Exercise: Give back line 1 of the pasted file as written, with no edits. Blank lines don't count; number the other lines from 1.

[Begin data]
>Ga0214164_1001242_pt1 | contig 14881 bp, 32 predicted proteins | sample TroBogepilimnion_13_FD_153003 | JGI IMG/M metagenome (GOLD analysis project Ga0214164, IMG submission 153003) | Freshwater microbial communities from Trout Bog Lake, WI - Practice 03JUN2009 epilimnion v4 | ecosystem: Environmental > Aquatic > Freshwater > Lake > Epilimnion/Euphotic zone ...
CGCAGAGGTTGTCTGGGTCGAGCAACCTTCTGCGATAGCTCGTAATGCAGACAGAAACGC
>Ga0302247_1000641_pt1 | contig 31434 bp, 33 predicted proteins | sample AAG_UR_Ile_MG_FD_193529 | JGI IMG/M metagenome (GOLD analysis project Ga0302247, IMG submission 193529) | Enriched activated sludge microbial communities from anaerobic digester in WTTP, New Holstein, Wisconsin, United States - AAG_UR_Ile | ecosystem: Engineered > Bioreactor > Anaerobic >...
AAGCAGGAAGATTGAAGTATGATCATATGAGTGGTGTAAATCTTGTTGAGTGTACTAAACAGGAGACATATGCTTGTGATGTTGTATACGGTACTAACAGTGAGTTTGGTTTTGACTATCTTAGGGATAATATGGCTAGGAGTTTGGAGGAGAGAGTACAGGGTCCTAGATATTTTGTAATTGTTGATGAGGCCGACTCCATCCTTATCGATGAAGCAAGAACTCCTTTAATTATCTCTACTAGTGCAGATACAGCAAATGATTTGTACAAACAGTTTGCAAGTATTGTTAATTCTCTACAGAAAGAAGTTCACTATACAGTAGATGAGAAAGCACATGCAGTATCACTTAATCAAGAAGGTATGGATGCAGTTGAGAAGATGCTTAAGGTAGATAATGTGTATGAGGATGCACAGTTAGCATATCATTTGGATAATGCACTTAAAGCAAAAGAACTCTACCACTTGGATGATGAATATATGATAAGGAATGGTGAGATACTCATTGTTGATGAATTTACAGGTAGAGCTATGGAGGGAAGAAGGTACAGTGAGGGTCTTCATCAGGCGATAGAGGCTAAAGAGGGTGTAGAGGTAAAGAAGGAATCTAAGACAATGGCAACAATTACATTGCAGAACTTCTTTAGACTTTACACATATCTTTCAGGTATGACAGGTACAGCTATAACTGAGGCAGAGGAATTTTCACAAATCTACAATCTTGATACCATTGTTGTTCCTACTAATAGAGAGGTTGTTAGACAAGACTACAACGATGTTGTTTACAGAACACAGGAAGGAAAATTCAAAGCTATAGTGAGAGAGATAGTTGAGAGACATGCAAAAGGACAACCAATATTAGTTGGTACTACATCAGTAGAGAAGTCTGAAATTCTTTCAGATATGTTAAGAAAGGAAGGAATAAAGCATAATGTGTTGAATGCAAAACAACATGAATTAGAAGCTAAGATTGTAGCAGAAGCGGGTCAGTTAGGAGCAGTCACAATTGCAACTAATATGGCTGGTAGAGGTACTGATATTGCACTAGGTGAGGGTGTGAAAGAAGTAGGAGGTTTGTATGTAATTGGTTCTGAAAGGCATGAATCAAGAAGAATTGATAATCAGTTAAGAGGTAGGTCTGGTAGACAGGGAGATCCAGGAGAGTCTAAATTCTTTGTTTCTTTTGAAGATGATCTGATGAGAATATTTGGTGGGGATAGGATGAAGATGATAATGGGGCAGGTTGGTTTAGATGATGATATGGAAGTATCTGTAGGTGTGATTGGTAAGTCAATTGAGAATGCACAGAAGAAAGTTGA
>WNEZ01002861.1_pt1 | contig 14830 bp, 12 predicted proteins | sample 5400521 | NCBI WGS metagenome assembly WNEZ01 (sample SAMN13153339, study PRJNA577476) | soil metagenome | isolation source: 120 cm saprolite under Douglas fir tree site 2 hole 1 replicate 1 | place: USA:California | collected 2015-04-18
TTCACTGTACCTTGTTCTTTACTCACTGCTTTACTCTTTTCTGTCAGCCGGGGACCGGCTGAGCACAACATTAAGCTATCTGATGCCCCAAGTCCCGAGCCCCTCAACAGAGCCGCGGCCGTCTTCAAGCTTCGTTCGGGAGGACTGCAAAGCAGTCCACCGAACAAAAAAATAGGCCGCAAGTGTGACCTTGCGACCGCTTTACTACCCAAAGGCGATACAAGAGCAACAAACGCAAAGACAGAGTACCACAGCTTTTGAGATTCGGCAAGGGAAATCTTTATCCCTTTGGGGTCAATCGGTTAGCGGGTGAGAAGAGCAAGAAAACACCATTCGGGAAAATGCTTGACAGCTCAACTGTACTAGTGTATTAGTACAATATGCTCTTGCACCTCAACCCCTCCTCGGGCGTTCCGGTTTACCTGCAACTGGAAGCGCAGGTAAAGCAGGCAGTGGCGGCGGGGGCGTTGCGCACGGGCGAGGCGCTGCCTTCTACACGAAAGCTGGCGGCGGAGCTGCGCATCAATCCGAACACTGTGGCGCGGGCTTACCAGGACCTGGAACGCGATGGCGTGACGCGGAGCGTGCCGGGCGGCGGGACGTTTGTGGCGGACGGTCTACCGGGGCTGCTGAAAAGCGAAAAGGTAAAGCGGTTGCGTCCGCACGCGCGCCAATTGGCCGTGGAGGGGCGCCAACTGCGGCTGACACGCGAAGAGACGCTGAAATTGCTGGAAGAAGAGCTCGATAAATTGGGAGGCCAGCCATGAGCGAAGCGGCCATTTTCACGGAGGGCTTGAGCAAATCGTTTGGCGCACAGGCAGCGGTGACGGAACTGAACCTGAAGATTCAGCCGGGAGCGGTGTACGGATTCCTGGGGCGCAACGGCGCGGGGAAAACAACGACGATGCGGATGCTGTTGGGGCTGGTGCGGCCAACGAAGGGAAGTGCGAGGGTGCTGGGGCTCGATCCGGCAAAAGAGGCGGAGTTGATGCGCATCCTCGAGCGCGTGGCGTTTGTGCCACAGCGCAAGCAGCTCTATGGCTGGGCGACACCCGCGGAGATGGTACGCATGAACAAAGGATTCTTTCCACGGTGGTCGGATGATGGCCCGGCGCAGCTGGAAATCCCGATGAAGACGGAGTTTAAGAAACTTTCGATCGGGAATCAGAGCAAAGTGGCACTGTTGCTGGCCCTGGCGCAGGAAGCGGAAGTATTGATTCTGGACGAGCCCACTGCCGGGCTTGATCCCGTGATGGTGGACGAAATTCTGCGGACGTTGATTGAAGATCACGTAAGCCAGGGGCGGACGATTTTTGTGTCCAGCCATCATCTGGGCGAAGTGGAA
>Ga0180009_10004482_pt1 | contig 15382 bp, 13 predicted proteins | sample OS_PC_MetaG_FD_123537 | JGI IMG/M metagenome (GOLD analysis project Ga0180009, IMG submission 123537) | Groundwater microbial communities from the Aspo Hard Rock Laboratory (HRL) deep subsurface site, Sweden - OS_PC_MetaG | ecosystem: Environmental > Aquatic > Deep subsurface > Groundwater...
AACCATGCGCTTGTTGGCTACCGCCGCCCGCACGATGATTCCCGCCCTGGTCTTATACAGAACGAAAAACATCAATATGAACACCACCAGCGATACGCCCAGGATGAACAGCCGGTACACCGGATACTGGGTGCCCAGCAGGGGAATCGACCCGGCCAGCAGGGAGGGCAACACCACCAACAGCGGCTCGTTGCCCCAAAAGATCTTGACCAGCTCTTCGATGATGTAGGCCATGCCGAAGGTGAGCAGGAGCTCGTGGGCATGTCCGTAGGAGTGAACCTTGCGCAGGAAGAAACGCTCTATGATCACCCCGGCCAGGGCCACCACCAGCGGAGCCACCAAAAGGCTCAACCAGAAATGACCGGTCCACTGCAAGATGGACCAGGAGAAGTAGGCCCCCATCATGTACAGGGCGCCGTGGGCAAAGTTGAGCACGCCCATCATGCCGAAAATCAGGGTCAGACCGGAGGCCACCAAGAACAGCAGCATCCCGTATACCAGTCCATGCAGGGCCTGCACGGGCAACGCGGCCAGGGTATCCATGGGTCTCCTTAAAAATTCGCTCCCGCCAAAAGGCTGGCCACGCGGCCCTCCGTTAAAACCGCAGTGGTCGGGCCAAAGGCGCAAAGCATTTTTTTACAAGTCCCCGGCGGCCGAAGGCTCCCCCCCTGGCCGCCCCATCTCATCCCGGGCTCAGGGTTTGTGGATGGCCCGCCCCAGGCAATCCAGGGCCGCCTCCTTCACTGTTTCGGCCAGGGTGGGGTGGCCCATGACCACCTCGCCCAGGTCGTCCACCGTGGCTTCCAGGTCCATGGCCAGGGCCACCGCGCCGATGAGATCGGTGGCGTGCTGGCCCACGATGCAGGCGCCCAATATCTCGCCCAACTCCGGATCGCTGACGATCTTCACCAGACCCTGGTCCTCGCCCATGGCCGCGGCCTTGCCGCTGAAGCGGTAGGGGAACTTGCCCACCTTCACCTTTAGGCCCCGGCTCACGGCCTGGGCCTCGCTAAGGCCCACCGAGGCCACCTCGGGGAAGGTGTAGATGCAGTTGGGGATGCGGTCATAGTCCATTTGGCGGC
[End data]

>Ga0214164_1001242_pt1 | contig 14881 bp, 32 predicted proteins | sample TroBogepilimnion_13_FD_153003 | JGI IMG/M metagenome (GOLD analysis project Ga0214164, IMG submission 153003) | Freshwater microbial communities from Trout Bog Lake, WI - Practice 03JUN2009 epilimnion v4 | ecosystem: Environmental > Aquatic > Freshwater > Lake > Epilimnion/Euphotic zone ...